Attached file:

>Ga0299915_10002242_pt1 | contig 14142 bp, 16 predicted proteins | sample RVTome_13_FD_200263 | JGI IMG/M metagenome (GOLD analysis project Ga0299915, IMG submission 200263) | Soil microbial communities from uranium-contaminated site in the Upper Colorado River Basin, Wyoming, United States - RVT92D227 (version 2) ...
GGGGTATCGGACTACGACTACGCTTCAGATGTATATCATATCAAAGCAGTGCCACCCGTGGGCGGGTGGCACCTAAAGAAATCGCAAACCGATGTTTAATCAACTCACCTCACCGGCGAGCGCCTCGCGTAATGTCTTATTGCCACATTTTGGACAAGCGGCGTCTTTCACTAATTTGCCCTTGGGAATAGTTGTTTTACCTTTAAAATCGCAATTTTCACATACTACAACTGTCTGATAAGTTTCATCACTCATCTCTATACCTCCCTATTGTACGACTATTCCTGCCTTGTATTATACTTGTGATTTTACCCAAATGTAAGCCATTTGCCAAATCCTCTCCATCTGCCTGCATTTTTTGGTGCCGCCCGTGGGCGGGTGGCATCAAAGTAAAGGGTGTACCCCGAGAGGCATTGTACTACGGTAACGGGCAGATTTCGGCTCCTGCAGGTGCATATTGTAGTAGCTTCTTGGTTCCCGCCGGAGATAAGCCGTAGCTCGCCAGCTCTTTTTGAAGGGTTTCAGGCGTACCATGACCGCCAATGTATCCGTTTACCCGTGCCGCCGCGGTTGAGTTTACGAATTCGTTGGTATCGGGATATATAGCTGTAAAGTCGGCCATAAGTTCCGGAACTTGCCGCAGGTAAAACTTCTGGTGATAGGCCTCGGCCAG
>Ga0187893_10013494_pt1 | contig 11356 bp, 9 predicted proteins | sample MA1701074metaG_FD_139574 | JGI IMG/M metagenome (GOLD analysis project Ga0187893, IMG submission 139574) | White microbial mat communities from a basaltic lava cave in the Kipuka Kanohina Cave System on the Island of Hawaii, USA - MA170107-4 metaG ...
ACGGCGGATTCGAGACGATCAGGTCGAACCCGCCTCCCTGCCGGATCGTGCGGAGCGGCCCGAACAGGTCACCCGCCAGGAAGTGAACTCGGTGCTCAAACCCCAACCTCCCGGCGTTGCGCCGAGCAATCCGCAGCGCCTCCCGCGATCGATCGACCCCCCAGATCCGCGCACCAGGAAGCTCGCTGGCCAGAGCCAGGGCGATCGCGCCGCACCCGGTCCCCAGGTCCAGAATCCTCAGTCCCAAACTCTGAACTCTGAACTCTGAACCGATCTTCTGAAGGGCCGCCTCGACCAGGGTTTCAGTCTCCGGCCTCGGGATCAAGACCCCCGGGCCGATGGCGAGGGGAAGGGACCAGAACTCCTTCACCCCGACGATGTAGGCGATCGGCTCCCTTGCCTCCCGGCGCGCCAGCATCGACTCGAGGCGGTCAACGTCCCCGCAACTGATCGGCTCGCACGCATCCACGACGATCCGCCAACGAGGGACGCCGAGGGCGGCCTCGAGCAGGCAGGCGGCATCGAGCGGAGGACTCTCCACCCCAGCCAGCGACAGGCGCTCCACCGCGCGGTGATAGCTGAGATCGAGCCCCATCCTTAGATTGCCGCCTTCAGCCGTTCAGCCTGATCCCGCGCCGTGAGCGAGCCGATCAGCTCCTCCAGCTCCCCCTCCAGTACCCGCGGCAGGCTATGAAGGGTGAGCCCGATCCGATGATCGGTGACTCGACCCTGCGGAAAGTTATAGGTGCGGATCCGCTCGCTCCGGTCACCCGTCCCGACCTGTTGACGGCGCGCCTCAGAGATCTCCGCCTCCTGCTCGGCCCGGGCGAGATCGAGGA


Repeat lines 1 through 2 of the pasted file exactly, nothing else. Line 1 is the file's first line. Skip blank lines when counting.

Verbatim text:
>Ga0299915_10002242_pt1 | contig 14142 bp, 16 predicted proteins | sample RVTome_13_FD_200263 | JGI IMG/M metagenome (GOLD analysis project Ga0299915, IMG submission 200263) | Soil microbial communities from uranium-contaminated site in the Upper Colorado River Basin, Wyoming, United States - RVT92D227 (version 2) ...
GGGGTATCGGACTACGACTACGCTTCAGATGTATATCATATCAAAGCAGTGCCACCCGTGGGCGGGTGGCACCTAAAGAAATCGCAAACCGATGTTTAATCAACTCACCTCACCGGCGAGCGCCTCGCGTAATGTCTTATTGCCACATTTTGGACAAGCGGCGTCTTTCACTAATTTGCCCTTGGGAATAGTTGTTTTACCTTTAAAATCGCAATTTTCACATACTACAACTGTCTGATAAGTTTCATCACTCATCTCTATACCTCCCTATTGTACGACTATTCCTGCCTTGTATTATACTTGTGATTTTACCCAAATGTAAGCCATTTGCCAAATCCTCTCCATCTGCCTGCATTTTTTGGTGCCGCCCGTGGGCGGGTGGCATCAAAGTAAAGGGTGTACCCCGAGAGGCATTGTACTACGGTAACGGGCAGATTTCGGCTCCTGCAGGTGCATATTGTAGTAGCTTCTTGGTTCCCGCCGGAGATAAGCCGTAGCTCGCCAGCTCTTTTTGAAGGGTTTCAGGCGTACCATGACCGCCAATGTATCCGTTTACCCGTGCCGCCGCGGTTGAGTTTACGAATTCGTTGGTATCGGGATATATAGCTGTAAAGTCGGCCATAAGTTCCGGAACTTGCCGCAGGTAAAACTTCTGGTGATAGGCCTCGGCCAG